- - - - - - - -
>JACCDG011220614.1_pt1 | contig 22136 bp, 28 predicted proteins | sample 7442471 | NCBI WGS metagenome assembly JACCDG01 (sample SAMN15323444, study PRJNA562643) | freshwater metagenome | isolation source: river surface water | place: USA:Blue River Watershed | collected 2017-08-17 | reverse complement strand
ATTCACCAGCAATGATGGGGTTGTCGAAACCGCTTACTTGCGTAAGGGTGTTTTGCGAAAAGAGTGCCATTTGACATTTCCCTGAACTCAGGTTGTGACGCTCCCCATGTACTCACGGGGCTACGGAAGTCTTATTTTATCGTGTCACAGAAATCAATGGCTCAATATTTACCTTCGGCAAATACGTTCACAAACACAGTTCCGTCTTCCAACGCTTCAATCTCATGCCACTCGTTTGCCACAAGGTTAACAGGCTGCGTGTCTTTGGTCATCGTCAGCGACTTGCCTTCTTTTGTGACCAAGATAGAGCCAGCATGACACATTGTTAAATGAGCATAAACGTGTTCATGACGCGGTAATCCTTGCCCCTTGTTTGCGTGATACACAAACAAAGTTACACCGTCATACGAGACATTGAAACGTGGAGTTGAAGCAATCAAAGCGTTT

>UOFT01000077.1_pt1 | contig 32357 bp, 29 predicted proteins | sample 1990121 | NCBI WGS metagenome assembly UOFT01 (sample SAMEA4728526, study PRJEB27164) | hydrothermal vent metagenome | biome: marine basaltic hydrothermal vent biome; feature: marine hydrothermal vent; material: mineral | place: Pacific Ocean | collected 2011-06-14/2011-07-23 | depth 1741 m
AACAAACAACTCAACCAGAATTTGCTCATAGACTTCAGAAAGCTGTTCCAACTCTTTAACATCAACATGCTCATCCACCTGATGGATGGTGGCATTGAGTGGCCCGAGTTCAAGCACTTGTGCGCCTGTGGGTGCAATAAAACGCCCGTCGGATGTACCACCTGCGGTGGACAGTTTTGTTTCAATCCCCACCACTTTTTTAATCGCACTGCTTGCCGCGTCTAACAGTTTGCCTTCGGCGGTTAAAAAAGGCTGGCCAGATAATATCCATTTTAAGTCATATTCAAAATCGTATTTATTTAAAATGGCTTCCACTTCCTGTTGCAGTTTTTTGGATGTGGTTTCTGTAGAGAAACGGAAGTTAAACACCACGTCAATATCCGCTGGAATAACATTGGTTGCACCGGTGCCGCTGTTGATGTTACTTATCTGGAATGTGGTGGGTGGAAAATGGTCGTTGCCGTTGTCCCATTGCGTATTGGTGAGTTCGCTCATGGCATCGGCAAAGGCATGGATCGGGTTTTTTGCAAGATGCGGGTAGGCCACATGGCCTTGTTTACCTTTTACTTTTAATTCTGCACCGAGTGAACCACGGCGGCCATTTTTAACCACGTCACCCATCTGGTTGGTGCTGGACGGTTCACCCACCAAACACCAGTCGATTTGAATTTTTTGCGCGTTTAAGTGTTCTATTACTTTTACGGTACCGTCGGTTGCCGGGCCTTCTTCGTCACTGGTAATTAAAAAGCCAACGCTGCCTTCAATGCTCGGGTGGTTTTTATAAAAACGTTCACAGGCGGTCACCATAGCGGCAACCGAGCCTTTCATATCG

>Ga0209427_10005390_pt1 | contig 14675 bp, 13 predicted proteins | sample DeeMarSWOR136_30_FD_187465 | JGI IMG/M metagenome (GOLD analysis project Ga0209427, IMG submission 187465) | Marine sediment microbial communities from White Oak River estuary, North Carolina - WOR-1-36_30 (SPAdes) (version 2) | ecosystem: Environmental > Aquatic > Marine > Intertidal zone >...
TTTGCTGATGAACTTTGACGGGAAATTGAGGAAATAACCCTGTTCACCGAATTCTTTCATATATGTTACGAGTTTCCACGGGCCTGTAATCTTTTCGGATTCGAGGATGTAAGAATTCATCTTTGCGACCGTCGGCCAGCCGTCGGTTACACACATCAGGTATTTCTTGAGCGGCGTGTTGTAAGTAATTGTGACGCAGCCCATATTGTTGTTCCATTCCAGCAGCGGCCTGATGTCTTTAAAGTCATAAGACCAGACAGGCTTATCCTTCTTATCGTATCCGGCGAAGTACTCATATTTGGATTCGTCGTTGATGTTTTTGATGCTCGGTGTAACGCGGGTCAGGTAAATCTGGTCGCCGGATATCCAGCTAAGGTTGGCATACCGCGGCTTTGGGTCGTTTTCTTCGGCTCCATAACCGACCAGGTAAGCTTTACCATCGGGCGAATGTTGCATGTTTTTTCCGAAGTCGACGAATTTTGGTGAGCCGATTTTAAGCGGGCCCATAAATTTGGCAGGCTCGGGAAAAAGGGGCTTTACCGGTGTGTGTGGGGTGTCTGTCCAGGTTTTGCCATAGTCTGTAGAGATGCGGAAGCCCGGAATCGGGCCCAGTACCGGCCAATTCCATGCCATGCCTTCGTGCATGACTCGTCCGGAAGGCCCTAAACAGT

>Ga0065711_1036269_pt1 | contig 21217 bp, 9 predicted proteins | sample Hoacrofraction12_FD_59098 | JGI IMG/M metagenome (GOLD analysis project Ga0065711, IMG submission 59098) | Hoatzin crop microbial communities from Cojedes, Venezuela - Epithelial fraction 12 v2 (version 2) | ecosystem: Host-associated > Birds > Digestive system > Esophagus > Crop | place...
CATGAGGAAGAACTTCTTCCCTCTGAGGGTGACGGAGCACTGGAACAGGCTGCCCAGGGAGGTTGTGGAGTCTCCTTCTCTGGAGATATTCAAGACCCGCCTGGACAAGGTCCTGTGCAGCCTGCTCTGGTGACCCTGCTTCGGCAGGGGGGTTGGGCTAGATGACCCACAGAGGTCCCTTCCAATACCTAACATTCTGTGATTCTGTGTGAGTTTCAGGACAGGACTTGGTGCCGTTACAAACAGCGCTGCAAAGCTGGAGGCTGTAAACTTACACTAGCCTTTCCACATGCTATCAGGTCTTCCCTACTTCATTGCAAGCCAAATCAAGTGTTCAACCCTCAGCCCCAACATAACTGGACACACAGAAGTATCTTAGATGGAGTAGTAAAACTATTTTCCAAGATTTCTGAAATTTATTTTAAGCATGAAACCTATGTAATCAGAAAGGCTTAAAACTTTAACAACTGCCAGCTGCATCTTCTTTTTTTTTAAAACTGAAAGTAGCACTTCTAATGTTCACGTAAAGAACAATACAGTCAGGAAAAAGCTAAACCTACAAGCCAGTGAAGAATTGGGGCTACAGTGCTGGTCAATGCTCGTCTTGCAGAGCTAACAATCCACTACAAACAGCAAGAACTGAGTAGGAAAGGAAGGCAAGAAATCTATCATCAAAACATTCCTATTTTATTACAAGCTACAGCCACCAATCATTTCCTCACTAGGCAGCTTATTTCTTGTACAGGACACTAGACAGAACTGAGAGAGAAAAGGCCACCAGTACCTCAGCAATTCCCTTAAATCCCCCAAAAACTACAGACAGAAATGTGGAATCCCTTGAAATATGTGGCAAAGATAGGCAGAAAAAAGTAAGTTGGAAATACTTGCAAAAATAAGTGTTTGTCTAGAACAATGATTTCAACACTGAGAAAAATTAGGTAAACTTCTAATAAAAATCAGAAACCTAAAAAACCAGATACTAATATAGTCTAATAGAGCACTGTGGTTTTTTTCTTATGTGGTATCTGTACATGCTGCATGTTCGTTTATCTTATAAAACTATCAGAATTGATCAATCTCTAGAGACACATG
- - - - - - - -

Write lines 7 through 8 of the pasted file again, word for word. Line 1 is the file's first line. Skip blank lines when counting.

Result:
>Ga0065711_1036269_pt1 | contig 21217 bp, 9 predicted proteins | sample Hoacrofraction12_FD_59098 | JGI IMG/M metagenome (GOLD analysis project Ga0065711, IMG submission 59098) | Hoatzin crop microbial communities from Cojedes, Venezuela - Epithelial fraction 12 v2 (version 2) | ecosystem: Host-associated > Birds > Digestive system > Esophagus > Crop | place...
CATGAGGAAGAACTTCTTCCCTCTGAGGGTGACGGAGCACTGGAACAGGCTGCCCAGGGAGGTTGTGGAGTCTCCTTCTCTGGAGATATTCAAGACCCGCCTGGACAAGGTCCTGTGCAGCCTGCTCTGGTGACCCTGCTTCGGCAGGGGGGTTGGGCTAGATGACCCACAGAGGTCCCTTCCAATACCTAACATTCTGTGATTCTGTGTGAGTTTCAGGACAGGACTTGGTGCCGTTACAAACAGCGCTGCAAAGCTGGAGGCTGTAAACTTACACTAGCCTTTCCACATGCTATCAGGTCTTCCCTACTTCATTGCAAGCCAAATCAAGTGTTCAACCCTCAGCCCCAACATAACTGGACACACAGAAGTATCTTAGATGGAGTAGTAAAACTATTTTCCAAGATTTCTGAAATTTATTTTAAGCATGAAACCTATGTAATCAGAAAGGCTTAAAACTTTAACAACTGCCAGCTGCATCTTCTTTTTTTTTAAAACTGAAAGTAGCACTTCTAATGTTCACGTAAAGAACAATACAGTCAGGAAAAAGCTAAACCTACAAGCCAGTGAAGAATTGGGGCTACAGTGCTGGTCAATGCTCGTCTTGCAGAGCTAACAATCCACTACAAACAGCAAGAACTGAGTAGGAAAGGAAGGCAAGAAATCTATCATCAAAACATTCCTATTTTATTACAAGCTACAGCCACCAATCATTTCCTCACTAGGCAGCTTATTTCTTGTACAGGACACTAGACAGAACTGAGAGAGAAAAGGCCACCAGTACCTCAGCAATTCCCTTAAATCCCCCAAAAACTACAGACAGAAATGTGGAATCCCTTGAAATATGTGGCAAAGATAGGCAGAAAAAAGTAAGTTGGAAATACTTGCAAAAATAAGTGTTTGTCTAGAACAATGATTTCAACACTGAGAAAAATTAGGTAAACTTCTAATAAAAATCAGAAACCTAAAAAACCAGATACTAATATAGTCTAATAGAGCACTGTGGTTTTTTTCTTATGTGGTATCTGTACATGCTGCATGTTCGTTTATCTTATAAAACTATCAGAATTGATCAATCTCTAGAGACACATG